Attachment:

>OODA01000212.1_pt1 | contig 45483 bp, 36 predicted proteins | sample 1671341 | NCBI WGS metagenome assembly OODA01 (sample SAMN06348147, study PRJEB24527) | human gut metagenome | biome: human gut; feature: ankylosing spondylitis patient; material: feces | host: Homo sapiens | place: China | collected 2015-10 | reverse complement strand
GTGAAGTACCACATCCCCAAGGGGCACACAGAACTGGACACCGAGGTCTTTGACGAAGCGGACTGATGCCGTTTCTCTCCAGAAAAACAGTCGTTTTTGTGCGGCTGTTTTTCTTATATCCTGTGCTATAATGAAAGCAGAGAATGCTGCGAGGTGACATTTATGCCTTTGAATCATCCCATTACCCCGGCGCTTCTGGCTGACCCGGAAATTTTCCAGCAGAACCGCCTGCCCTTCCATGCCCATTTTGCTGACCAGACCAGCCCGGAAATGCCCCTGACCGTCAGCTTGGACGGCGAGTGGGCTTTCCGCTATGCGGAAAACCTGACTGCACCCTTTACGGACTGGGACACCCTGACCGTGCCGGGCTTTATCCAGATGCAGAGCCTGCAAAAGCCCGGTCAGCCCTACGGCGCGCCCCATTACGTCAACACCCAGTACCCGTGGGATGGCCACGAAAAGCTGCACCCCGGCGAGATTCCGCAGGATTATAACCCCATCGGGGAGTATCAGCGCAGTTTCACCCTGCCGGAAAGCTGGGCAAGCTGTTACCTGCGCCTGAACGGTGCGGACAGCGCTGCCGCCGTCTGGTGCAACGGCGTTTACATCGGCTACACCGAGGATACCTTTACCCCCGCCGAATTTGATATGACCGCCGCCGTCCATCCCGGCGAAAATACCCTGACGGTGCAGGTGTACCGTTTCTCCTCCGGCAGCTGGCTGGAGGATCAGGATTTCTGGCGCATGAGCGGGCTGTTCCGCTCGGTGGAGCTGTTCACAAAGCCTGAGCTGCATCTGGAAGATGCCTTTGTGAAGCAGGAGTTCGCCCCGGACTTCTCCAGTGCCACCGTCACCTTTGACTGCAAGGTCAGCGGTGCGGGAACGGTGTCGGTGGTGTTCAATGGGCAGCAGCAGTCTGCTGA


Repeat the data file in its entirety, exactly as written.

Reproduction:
>OODA01000212.1_pt1 | contig 45483 bp, 36 predicted proteins | sample 1671341 | NCBI WGS metagenome assembly OODA01 (sample SAMN06348147, study PRJEB24527) | human gut metagenome | biome: human gut; feature: ankylosing spondylitis patient; material: feces | host: Homo sapiens | place: China | collected 2015-10 | reverse complement strand
GTGAAGTACCACATCCCCAAGGGGCACACAGAACTGGACACCGAGGTCTTTGACGAAGCGGACTGATGCCGTTTCTCTCCAGAAAAACAGTCGTTTTTGTGCGGCTGTTTTTCTTATATCCTGTGCTATAATGAAAGCAGAGAATGCTGCGAGGTGACATTTATGCCTTTGAATCATCCCATTACCCCGGCGCTTCTGGCTGACCCGGAAATTTTCCAGCAGAACCGCCTGCCCTTCCATGCCCATTTTGCTGACCAGACCAGCCCGGAAATGCCCCTGACCGTCAGCTTGGACGGCGAGTGGGCTTTCCGCTATGCGGAAAACCTGACTGCACCCTTTACGGACTGGGACACCCTGACCGTGCCGGGCTTTATCCAGATGCAGAGCCTGCAAAAGCCCGGTCAGCCCTACGGCGCGCCCCATTACGTCAACACCCAGTACCCGTGGGATGGCCACGAAAAGCTGCACCCCGGCGAGATTCCGCAGGATTATAACCCCATCGGGGAGTATCAGCGCAGTTTCACCCTGCCGGAAAGCTGGGCAAGCTGTTACCTGCGCCTGAACGGTGCGGACAGCGCTGCCGCCGTCTGGTGCAACGGCGTTTACATCGGCTACACCGAGGATACCTTTACCCCCGCCGAATTTGATATGACCGCCGCCGTCCATCCCGGCGAAAATACCCTGACGGTGCAGGTGTACCGTTTCTCCTCCGGCAGCTGGCTGGAGGATCAGGATTTCTGGCGCATGAGCGGGCTGTTCCGCTCGGTGGAGCTGTTCACAAAGCCTGAGCTGCATCTGGAAGATGCCTTTGTGAAGCAGGAGTTCGCCCCGGACTTCTCCAGTGCCACCGTCACCTTTGACTGCAAGGTCAGCGGTGCGGGAACGGTGTCGGTGGTGTTCAATGGGCAGCAGCAGTCTGCTGA